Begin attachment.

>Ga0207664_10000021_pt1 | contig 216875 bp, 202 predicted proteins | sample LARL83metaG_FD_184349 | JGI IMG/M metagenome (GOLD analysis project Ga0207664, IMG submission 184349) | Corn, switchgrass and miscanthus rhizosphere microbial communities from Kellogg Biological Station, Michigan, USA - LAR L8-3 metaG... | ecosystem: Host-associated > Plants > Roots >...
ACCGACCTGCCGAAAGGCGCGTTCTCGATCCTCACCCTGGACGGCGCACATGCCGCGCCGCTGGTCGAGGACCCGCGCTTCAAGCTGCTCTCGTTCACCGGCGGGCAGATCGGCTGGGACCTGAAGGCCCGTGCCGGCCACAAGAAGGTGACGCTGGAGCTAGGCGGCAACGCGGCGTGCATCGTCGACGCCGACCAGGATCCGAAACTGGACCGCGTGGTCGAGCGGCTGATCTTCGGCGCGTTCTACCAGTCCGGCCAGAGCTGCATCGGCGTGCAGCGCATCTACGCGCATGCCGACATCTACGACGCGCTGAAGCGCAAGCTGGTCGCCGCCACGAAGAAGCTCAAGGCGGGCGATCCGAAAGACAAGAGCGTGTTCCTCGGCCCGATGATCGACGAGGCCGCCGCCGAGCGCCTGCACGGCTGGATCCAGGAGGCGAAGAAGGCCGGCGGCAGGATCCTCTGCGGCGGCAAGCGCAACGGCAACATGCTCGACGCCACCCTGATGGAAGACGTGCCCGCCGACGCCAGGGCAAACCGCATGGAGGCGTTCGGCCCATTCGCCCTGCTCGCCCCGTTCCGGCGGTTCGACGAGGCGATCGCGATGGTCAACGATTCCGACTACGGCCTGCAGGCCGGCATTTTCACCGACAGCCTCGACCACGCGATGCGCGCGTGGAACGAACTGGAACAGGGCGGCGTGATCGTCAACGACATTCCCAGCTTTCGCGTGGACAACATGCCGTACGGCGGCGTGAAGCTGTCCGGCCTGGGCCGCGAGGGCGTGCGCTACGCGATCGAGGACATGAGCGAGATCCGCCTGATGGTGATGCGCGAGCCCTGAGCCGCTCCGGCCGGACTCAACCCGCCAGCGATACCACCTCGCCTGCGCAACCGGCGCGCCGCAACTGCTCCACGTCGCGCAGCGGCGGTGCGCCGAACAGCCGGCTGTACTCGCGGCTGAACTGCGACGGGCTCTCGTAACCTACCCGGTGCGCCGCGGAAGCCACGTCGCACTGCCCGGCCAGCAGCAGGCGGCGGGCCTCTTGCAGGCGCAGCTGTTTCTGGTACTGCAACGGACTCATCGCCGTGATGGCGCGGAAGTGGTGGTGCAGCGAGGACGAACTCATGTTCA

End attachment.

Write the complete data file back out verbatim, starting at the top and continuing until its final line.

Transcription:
>Ga0207664_10000021_pt1 | contig 216875 bp, 202 predicted proteins | sample LARL83metaG_FD_184349 | JGI IMG/M metagenome (GOLD analysis project Ga0207664, IMG submission 184349) | Corn, switchgrass and miscanthus rhizosphere microbial communities from Kellogg Biological Station, Michigan, USA - LAR L8-3 metaG... | ecosystem: Host-associated > Plants > Roots >...
ACCGACCTGCCGAAAGGCGCGTTCTCGATCCTCACCCTGGACGGCGCACATGCCGCGCCGCTGGTCGAGGACCCGCGCTTCAAGCTGCTCTCGTTCACCGGCGGGCAGATCGGCTGGGACCTGAAGGCCCGTGCCGGCCACAAGAAGGTGACGCTGGAGCTAGGCGGCAACGCGGCGTGCATCGTCGACGCCGACCAGGATCCGAAACTGGACCGCGTGGTCGAGCGGCTGATCTTCGGCGCGTTCTACCAGTCCGGCCAGAGCTGCATCGGCGTGCAGCGCATCTACGCGCATGCCGACATCTACGACGCGCTGAAGCGCAAGCTGGTCGCCGCCACGAAGAAGCTCAAGGCGGGCGATCCGAAAGACAAGAGCGTGTTCCTCGGCCCGATGATCGACGAGGCCGCCGCCGAGCGCCTGCACGGCTGGATCCAGGAGGCGAAGAAGGCCGGCGGCAGGATCCTCTGCGGCGGCAAGCGCAACGGCAACATGCTCGACGCCACCCTGATGGAAGACGTGCCCGCCGACGCCAGGGCAAACCGCATGGAGGCGTTCGGCCCATTCGCCCTGCTCGCCCCGTTCCGGCGGTTCGACGAGGCGATCGCGATGGTCAACGATTCCGACTACGGCCTGCAGGCCGGCATTTTCACCGACAGCCTCGACCACGCGATGCGCGCGTGGAACGAACTGGAACAGGGCGGCGTGATCGTCAACGACATTCCCAGCTTTCGCGTGGACAACATGCCGTACGGCGGCGTGAAGCTGTCCGGCCTGGGCCGCGAGGGCGTGCGCTACGCGATCGAGGACATGAGCGAGATCCGCCTGATGGTGATGCGCGAGCCCTGAGCCGCTCCGGCCGGACTCAACCCGCCAGCGATACCACCTCGCCTGCGCAACCGGCGCGCCGCAACTGCTCCACGTCGCGCAGCGGCGGTGCGCCGAACAGCCGGCTGTACTCGCGGCTGAACTGCGACGGGCTCTCGTAACCTACCCGGTGCGCCGCGGAAGCCACGTCGCACTGCCCGGCCAGCAGCAGGCGGCGGGCCTCTTGCAGGCGCAGCTGTTTCTGGTACTGCAACGGACTCATCGCCGTGATGGCGCGGAAGTGGTGGTGCAGCGAGGACGAACTCATGTTCA